The Bolshevik Revolution had immense--and unique--ramifications for the Deaf community. On June 5, 1918 the Soviet government placed deaf education under the charge of the People's Commissariat of Education.  Bureaucracy, however, complicated the unification and standardization of schools. During the Civil War years from 1918 to 1920 the absence of a clearly defined system of educational programs meant that some schools retained their special structure, while others fell under the aegis of different Soviet departments, such as Narkomsobes. The chaos of war meant that actual curricula and organization of institutes were left to the teachers, many of whom were Deaf during this period. Moreover, financial backing from the state rather than from charities allowed a new system to emerge that provided more stable conditions than before. A new form of patronage defined deaf education, and while perhaps more demanding of its dependents, the Communist Party offered substantial gains for the Deaf community.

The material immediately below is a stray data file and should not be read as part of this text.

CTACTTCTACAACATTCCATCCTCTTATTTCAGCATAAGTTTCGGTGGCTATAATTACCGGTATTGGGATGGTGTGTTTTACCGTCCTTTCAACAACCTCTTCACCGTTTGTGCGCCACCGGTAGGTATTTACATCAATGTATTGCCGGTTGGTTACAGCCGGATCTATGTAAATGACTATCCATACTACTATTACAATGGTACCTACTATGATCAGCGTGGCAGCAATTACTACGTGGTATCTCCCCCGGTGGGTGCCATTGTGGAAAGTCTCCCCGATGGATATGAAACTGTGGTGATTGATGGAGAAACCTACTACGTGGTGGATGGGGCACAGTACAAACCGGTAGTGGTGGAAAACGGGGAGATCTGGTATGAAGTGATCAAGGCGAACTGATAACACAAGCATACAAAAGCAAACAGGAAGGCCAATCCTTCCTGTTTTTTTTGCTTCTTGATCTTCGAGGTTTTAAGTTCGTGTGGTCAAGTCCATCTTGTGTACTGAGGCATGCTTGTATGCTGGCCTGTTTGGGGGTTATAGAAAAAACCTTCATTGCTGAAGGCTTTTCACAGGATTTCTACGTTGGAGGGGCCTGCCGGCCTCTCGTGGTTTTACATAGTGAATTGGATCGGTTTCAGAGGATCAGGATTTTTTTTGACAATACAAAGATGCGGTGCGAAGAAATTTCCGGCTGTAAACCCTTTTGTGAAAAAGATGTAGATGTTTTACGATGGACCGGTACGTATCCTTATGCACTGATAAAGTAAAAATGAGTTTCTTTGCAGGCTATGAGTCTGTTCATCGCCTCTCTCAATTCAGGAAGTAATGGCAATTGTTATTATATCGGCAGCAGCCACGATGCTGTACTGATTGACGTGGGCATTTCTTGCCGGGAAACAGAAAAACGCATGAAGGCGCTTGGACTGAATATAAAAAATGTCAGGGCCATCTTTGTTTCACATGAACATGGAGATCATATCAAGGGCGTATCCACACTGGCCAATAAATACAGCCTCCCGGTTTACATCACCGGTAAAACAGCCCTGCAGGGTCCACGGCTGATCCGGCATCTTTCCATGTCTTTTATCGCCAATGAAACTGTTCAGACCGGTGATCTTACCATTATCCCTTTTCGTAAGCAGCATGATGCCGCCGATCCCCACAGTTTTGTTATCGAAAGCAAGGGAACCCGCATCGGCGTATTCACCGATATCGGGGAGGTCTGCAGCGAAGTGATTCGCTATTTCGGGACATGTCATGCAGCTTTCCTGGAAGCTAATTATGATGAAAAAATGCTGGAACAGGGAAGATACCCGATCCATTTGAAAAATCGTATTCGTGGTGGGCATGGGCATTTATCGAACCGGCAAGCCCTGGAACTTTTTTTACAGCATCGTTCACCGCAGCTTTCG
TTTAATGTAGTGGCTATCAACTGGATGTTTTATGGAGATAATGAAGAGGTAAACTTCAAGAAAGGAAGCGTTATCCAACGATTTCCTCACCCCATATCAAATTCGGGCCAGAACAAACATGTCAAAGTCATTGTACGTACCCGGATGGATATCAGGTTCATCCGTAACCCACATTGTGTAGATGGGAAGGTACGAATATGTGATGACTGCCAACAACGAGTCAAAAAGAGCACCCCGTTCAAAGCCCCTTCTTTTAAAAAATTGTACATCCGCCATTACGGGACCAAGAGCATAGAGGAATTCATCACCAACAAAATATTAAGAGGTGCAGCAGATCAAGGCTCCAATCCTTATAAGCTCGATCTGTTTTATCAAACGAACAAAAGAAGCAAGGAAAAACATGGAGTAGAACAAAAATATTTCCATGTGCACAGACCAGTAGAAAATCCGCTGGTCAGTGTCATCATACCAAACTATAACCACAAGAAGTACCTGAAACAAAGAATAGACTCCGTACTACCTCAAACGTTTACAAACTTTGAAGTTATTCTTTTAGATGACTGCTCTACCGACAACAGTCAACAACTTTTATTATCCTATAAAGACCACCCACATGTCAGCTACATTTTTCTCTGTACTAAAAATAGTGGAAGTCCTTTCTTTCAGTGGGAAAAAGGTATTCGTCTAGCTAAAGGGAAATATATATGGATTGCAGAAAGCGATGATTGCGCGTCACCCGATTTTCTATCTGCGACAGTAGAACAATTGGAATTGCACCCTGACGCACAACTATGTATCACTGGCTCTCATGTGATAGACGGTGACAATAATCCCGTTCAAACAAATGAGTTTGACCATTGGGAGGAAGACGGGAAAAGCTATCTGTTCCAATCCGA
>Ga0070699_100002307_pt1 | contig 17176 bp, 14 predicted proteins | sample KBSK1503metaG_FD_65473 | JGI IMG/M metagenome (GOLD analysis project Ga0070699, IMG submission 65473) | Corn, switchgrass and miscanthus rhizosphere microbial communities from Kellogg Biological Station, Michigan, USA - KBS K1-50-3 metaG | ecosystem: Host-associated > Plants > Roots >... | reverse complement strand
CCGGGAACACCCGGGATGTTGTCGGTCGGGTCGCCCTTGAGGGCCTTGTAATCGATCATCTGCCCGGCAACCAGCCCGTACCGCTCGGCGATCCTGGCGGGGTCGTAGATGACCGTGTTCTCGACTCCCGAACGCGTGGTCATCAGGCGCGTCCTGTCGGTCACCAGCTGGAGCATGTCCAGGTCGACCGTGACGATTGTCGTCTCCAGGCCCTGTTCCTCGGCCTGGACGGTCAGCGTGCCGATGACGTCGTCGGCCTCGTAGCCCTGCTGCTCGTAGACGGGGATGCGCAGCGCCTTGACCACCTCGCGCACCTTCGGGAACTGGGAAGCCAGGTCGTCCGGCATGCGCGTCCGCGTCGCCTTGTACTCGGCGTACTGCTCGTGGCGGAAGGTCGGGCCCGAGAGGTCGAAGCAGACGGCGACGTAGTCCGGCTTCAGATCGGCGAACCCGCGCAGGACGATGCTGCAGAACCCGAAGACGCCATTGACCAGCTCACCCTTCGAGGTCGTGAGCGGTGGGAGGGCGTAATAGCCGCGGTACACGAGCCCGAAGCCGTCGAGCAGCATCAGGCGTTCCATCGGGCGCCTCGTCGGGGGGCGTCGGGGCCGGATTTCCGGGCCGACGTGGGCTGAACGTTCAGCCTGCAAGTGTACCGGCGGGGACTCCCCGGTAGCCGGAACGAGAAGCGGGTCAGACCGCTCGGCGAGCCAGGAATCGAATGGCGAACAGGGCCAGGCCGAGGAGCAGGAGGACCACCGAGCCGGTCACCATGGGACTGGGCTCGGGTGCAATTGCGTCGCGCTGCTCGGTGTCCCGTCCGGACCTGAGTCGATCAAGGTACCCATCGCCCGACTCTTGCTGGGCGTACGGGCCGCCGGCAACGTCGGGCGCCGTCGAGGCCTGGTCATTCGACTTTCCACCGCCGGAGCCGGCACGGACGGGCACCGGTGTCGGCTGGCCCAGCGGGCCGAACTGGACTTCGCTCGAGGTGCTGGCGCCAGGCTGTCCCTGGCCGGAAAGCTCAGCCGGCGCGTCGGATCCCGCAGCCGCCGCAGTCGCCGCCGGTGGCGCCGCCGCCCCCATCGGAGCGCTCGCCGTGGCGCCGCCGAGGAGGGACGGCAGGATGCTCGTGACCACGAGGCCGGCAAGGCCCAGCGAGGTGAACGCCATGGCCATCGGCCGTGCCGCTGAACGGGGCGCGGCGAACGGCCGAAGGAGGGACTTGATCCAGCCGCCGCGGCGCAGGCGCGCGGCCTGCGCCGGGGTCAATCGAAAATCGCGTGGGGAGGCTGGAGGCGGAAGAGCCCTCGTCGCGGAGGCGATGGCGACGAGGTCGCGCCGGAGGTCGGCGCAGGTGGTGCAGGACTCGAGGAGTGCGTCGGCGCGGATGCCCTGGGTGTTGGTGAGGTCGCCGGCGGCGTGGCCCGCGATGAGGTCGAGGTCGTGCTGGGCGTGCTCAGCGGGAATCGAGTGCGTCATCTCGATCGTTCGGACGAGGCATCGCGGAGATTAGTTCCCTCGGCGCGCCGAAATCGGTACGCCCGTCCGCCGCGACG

The Civil War ended in 1920, but its impact left the economy sluggish and the national budget for education was cut, causing the educational opportunities for deaf students to decline. Instead of working to increase the number of deaf schools, the government focused on differentiating three different types of deaf schools: those for the totally deaf, those for the partially deaf (born with defective hearing), and those for late deafened or adventitiously deaf. Although a medical view of deafness motivated the Russian tracking system, it afforded greater Deaf cultural cohesion. As hard of hearing and late deafened students attended different schools or departments, profoundly deaf students had new opportunity to interact with their true peers, and often with more sympathetic teachers. Russia, in principle, remained strongly oralist through the early years of Party rule. While some profoundly deaf students undoubtedly suffered under the label of "mentally backward" and "oralist failure," it appears that the de partments for the profoundly deaf allowed more sign language use and employed deaf faculty to work with them.